Refractory metals processing waste utilization on Dayton silty clay loam soil Public Deposited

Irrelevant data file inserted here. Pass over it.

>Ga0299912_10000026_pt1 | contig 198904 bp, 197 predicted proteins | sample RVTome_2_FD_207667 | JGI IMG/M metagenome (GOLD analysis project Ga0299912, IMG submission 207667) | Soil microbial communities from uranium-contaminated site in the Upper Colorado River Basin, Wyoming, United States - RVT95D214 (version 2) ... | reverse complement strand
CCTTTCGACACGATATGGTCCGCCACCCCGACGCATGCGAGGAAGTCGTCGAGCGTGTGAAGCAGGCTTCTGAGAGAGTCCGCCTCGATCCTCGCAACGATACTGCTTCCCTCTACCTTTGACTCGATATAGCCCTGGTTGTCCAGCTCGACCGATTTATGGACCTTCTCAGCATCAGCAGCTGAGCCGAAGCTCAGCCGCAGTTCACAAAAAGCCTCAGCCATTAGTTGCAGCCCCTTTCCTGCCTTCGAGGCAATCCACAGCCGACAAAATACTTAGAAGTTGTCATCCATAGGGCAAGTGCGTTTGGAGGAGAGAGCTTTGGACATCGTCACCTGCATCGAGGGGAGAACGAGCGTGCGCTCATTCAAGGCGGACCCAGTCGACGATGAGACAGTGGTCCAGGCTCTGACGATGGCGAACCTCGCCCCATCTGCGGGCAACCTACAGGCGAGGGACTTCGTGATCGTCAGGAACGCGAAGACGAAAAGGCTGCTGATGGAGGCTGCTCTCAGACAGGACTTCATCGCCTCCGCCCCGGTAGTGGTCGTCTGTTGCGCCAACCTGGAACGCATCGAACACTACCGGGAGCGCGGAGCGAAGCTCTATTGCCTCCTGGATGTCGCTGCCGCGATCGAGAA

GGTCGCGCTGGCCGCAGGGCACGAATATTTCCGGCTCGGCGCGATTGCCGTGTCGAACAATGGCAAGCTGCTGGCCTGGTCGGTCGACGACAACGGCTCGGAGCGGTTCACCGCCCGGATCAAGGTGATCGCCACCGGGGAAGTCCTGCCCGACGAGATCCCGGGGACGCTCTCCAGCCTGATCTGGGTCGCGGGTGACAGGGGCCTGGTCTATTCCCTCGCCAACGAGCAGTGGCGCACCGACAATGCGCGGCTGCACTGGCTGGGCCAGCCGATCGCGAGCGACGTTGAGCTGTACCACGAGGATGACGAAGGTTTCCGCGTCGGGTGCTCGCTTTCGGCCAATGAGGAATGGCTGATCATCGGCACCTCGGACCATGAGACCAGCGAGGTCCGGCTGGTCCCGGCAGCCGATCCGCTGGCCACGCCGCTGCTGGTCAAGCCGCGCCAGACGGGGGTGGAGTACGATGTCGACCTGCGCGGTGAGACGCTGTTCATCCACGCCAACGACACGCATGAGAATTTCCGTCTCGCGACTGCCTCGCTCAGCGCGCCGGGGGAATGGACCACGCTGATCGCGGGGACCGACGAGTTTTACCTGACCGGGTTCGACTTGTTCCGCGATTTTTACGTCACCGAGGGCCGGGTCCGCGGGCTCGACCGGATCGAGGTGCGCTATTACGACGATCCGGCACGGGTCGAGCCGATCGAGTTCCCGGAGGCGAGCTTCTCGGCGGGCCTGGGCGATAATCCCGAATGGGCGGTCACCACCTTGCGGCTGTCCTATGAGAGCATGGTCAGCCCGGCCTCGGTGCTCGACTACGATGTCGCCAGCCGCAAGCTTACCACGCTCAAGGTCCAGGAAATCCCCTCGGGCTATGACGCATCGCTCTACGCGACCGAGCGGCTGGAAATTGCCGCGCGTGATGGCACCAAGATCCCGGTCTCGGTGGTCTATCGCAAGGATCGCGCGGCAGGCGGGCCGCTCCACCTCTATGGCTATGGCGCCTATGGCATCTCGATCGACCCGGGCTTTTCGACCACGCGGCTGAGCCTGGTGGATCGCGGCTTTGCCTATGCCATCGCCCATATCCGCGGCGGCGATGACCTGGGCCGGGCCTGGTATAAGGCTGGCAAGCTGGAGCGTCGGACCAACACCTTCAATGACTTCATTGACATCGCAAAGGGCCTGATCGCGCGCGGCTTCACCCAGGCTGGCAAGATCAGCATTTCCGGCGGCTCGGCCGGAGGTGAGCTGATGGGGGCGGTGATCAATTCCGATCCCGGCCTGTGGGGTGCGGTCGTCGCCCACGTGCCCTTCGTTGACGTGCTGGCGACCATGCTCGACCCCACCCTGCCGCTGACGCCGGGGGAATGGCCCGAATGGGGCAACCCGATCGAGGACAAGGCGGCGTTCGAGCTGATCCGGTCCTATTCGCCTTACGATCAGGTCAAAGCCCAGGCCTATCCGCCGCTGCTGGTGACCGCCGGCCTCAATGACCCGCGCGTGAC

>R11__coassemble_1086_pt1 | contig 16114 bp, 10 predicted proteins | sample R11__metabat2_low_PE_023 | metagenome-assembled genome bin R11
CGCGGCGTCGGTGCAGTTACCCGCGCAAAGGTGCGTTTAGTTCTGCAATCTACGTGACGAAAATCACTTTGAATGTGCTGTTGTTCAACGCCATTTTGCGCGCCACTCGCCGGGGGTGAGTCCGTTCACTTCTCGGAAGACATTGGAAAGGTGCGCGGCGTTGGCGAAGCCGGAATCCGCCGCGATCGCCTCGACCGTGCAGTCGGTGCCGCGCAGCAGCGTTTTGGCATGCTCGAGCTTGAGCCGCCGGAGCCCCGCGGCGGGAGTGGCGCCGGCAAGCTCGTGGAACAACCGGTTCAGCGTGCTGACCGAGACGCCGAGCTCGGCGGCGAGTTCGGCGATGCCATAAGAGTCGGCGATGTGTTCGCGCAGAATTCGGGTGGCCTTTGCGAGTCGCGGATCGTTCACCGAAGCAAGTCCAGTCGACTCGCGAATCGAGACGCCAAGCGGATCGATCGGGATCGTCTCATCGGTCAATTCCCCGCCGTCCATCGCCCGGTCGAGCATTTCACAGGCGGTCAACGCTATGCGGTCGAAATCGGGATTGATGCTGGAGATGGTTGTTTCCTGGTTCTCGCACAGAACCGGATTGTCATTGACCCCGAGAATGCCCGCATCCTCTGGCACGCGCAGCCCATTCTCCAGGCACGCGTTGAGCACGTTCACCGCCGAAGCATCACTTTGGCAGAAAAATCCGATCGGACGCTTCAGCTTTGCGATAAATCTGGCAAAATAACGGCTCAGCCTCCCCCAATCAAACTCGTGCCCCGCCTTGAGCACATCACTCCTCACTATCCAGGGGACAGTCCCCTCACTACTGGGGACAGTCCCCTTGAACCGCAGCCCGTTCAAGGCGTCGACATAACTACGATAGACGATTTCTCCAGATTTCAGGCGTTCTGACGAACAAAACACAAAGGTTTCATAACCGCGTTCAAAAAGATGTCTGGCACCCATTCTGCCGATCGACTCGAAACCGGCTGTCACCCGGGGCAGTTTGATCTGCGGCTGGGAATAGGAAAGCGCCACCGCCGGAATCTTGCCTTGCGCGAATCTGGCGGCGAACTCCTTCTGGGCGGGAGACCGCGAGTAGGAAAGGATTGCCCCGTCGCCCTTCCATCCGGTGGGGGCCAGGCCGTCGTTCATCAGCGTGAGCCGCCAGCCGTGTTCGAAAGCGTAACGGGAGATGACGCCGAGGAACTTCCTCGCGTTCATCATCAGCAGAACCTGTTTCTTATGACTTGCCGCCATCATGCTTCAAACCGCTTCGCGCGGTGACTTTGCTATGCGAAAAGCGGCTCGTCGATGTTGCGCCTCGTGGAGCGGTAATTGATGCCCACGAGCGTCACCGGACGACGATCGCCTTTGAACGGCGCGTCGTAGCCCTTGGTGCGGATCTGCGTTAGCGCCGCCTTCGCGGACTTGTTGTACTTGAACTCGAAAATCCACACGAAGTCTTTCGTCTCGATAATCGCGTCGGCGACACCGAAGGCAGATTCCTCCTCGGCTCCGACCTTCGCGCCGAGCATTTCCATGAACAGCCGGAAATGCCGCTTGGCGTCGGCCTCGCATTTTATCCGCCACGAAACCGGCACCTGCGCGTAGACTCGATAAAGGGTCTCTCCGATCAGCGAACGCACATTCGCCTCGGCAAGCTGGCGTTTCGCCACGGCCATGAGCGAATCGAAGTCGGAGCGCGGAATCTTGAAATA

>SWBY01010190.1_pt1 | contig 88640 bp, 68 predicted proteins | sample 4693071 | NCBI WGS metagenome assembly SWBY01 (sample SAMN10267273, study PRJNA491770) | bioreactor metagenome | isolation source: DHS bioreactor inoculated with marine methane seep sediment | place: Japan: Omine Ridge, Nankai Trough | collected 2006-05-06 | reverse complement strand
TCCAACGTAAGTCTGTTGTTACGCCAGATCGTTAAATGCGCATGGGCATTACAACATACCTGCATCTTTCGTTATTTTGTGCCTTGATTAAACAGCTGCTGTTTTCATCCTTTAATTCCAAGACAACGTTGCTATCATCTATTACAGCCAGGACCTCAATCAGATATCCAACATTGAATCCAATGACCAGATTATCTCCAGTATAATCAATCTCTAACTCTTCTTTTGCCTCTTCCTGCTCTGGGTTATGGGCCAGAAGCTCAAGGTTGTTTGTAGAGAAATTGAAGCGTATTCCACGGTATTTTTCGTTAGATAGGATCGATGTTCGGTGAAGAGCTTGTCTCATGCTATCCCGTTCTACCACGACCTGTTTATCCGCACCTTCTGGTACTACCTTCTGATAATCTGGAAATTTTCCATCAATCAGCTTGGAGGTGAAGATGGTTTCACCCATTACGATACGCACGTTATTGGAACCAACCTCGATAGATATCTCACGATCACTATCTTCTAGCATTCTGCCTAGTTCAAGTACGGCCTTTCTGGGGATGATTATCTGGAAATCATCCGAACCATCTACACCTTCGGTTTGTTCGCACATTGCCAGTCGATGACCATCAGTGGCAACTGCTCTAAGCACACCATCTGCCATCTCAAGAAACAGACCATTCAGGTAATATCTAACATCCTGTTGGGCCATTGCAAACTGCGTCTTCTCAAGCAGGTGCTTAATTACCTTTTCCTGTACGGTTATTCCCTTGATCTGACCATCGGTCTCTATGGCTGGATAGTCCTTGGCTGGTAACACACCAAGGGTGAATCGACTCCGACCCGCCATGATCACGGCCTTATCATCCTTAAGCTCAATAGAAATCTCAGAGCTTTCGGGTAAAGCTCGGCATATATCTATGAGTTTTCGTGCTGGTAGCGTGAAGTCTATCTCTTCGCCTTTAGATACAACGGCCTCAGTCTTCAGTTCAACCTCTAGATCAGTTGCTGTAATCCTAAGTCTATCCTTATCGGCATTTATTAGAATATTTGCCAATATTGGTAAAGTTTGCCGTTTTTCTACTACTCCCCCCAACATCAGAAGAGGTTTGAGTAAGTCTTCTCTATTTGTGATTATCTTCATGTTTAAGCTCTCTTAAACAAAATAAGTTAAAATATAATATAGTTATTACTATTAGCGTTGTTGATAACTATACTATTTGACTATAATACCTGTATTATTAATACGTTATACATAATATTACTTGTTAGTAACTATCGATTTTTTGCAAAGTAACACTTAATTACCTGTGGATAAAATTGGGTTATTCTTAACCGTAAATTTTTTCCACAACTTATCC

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  • Waste products from industry have often been disposed in landfills without regard for any beneficial uses of the product in agricultural production. This research was conducted to determine the effect of a refractory metal processing waste product on (a) soil chemical and physical properties, (b) perennial ryegrass forage quality and seed yield, and (c) percolation water quality. Refractory metals processing waste was applied either as a slurry or dried to Dayton silty clay loam (sicl) at rates of 0, 5, 10, 25, and 50 tons/acre. Ammonium nitrate, concentrated superphosphate, muriate of potash, calcium sulfate, and lime were added to optimize plant growth. Lime, gypsum, and phosphorus fertilizer variables were incorporated into the study to investigate specific beneficial or problems areas associated with the waste product. The waste and fertilizers were tilled into the soil, and all plots seeded with perennial ryegrass (var. Linn) and irrigated. Elements found in the waste in excess of one percent included: Zr, Ca, F, Fe, Al, S, and C (as CO₃). Those elements found in concentrations ranging between 0.1 and 1.0 percent included: Hf, Mg, Na, Pb, P, NH₄-N, and K. The concentration of Cd, Ci, Co, Cr, Ni, Mn, and Mo were less than 1000 ppm. Soil pH, soluble salts, extractable Ca, Mg, NH₄-N, Zn, Ni, S, and F and the total Zr, Hf, and Pb content of the soil increased with waste application, while extractable Fe, Mn, and P levels decreased with waste application. Extractable Na, K, NO₃-N, Al, and Cu levels were not affected by waste application. The soluble salt content decreased from greater than 4.0 mmhos /cm in the fall to less than 1.7 mmnos /cm in the spring. The extractable Mg, Na, K, NH₄, NO₃, P, S, and Zn also decreased in the spring as compared to the fall levels. Acid extractable P levels were less than the minimum required for optimum crop production, 30 ppm. Iron, Mn, and Ni availability increased with time, due to the wet, reduced soil conditions present between sampling periods. Water percolation through the Dayton sicl soil increased with waste application, but soil moisture retention was not changed. Perennial ryegrass dry matter yields were not significantly changed by waste product additions, and were similar to yields obtained in commercial farm operations. Mean yields ranged from 2.6 to 3.3 tons/acre on the soils treated with dry waste, and 2.8 to 4.0 tons/acre on soils treated with the waste slurry. Clean seed yields were slightly less than normal, ranging from 754 to 1238 lbs /acre. The subnormal seed yields were probably due to seed loss during harvesting and cleaning. The waste additions did not affect seed viability. The Ca, Mg, K, P. Fe, Al, Mn, Cr, Zn, Cu, Ni, Co, Mo, F, Zr, Hf, and Pb contents of the perennial ryegrass were not significantly affected by waste application. The S, Na, and N uptake by the ryegrass increased at application rates of 50 ton/acre, compared to control plots, which indicated that the waste product may serve as a N and S fertilizer. Plant P levels were not significantly depressed by waste application, despite decreases in acid available P levels. Addition of 100 lbs P /acre did not significantly improve P uptake compared to soil treated with 25 lbs P/acre and similar amounts of waste. Ryegrass grown on soil that received no lime or waste showed significant reductions in uptake of Ca and Mo, compared to control plots. The addition of waste, 25 ton/acre, eliminated these reductions. The application of the waste product to the soil may pose a threat of fluoride pollution to groundwaters which would require special management practices. No other elemental hazards to groundwater were suggested. Utilization of refractory metals processing waste on Dayton sicl appears to be a viable waste disposal alternative, providing that further study establishes that F does not pose a threat to groundwaters under field conditions.
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